My dad, Arthur Rothstein (1915-1985) was the first photographer hired by the Farm Security Administration, the New Deal agency that pioneered the use of photographs and “photo stories” to build public and political support for federal relief programs.
Starting in 1935, the Resettlement Administration, later renamed the Farm Security Administration– “FSA,” for short–compiled an unprecedented, nationwide photographic survey of life in Depression-wracked America.
During Dad’s nearly seven years working for the FSA he refined the art of visual storytelling, producing hundreds of in-depth photo essays documenting the need for government assistance and the successful New Deal relief programs created in response.
Dad was fiercely patriotic. His parents, Jews displaced from Eastern Europe by pogroms, had found both refuge and opportunity in America. He was drawn to stories of migrants and the dispossessed that, through no fault of their own, needed government help. He brought a powerful sense of purpose to his New Deal assignments.
Dad’s boss at the FSA, Roy Stryker, shared Dad’s sense of purpose. Stryker believed that photography could serve as a tool to advance social justice. He thought that words with pictures provided irrefutable evidence of the need for federal assistance to struggling Americans. More than a dozen FSA photographers would eventually contribute images to Stryker’s extensive visual record of American life during the Depression and the early years of World War II. That collection, preserved at the Library of Congress, includes iconic images my Dad took as a young FSA photographer. His photographs of the devastation wrought by the drought and Dust Bowl remain the most famous of his career.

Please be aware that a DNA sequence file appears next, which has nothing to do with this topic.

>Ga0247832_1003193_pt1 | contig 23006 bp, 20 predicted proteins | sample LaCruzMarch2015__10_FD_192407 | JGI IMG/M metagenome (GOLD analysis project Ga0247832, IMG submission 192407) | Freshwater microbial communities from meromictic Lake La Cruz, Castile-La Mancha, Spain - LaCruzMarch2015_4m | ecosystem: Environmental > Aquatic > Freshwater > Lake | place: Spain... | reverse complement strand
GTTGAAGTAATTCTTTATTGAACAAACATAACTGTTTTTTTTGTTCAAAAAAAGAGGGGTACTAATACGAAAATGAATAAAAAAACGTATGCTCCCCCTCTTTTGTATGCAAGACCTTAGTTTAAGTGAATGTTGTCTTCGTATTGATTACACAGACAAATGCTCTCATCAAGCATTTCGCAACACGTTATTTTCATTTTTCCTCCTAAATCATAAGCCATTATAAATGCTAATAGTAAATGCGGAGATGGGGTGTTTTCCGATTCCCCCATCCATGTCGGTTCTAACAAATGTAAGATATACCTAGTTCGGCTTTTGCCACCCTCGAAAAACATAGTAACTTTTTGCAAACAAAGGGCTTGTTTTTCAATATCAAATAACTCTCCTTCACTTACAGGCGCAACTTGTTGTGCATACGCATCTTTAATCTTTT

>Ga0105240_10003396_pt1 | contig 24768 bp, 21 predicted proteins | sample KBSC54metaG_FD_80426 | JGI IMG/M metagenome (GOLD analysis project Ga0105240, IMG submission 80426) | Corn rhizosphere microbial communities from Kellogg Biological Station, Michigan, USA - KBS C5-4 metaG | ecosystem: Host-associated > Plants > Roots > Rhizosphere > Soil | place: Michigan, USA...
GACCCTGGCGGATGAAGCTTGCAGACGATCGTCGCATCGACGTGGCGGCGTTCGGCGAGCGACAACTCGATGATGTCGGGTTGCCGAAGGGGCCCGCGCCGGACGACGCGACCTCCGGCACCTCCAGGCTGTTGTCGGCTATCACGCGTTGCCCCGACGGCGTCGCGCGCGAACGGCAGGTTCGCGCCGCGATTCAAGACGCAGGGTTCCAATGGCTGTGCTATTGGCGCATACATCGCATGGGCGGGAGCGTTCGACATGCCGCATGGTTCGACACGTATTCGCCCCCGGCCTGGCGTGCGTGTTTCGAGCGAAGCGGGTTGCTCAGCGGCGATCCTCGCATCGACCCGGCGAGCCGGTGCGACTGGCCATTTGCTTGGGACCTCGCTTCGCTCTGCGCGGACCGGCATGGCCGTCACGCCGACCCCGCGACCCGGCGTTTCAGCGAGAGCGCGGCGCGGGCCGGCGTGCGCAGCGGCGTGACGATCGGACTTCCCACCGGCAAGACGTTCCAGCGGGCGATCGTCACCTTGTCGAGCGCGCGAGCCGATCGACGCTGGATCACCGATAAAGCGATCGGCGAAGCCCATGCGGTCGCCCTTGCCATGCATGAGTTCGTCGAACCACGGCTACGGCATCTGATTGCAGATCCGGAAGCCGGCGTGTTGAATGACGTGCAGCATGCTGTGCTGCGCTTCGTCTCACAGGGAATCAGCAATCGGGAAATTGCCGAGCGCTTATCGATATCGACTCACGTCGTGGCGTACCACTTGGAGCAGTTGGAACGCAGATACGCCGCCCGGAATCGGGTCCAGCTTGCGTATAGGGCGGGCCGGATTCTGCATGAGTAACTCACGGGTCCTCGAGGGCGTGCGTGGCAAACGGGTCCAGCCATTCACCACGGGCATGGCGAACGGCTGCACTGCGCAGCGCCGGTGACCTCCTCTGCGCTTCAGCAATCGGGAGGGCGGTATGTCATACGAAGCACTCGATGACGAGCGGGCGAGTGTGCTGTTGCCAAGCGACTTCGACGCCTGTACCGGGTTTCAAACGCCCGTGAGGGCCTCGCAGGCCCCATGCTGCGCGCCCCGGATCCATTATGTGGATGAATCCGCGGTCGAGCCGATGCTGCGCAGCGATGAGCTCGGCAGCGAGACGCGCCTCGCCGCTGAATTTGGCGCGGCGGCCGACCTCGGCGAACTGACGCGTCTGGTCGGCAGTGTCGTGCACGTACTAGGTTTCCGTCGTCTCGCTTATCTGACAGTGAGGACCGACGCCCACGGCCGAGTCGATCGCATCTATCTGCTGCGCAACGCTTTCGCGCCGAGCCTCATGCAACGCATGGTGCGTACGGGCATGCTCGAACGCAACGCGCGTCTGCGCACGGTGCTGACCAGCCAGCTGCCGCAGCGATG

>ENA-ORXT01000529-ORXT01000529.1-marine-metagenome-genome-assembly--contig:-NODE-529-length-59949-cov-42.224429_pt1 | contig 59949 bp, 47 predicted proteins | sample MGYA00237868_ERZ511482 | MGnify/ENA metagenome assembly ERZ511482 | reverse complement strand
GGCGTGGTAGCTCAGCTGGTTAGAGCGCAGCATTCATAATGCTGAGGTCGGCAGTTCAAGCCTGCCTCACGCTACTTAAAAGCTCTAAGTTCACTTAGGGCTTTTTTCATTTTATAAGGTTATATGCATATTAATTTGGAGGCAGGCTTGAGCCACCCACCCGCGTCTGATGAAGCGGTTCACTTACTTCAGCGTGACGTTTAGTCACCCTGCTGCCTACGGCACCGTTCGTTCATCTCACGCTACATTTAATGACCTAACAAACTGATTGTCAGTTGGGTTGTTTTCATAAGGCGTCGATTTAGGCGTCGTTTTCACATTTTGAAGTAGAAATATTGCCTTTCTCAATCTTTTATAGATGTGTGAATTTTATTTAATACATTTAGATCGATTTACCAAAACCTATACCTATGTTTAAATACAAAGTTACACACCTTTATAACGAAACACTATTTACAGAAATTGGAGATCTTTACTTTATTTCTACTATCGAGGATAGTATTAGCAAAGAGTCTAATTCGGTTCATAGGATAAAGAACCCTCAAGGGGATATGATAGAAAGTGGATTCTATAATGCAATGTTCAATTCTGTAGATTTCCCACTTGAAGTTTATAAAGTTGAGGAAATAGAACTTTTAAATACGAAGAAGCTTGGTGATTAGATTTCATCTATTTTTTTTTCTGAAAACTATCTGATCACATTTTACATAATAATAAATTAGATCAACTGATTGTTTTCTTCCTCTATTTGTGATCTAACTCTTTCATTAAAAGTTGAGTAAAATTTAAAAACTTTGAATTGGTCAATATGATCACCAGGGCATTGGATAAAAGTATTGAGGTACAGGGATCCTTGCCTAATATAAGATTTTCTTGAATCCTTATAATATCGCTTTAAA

The values my father inherited from his immigrant parents, reinforced by his New Deal tenure under Roy Stryker, can be seen in the work Dad created throughout his 50-year career as a photojournalist and documentary photographer.
After serving as a photographer in the US Army Signal Corps during WW II, and as chief photographer for a United Nations relief agency in China after the war, Dad spent 35 years as director of photography at the popular Look and Parade magazines. One of Dad’s first and most memorable stories for Look depicted the daily indignities of a young black man living in the segregated South.
Dad’s New Deal portfolio still stands out as surprisingly relevant. My father’s images from nearly 80 years past remind us that we still live among the dispossessed—those denied justice and made vulnerable by forces beyond their control—and that government has a responsibility to shield and support those who need a leg up.
Dear Dr. Segan, My late husband Herbert J. Carlin (Professor of Electrical Engineering at Cornell University) was two years younger then your father, but they were undergraduets at Columbia at the same time. They both belonged to the Photography Club and with your father’s inspiration Herbert became a passionate lifelong amateur photographer. He often talked about “Artie” and was very proud of his connection to him. Couldn’t resist writing you.
With best regards, Mariann Carlin
Such a beautifully written and meaningful essay. With your permission, I would like to use this with my high school students.
Thank you for sharing, Mariann!
Dad was very enthusiastic when it came to promoting photography as a hobby. He mentored many younger photographers including Stan Kubrick, Doug Kirkland, Charlotte Brooks, Tony Vaccaro, Chester Higgins and John Shearer. He taught throughout his career and wrote nine books on photography including two textbooks–one on photojournalism and the other on documentary photography, He loved sharing his knowledge.
Photos are classic.
He was so special.
I was excited to discover that you were one of his mentees, Dick! He loved nurturing talented young photographers!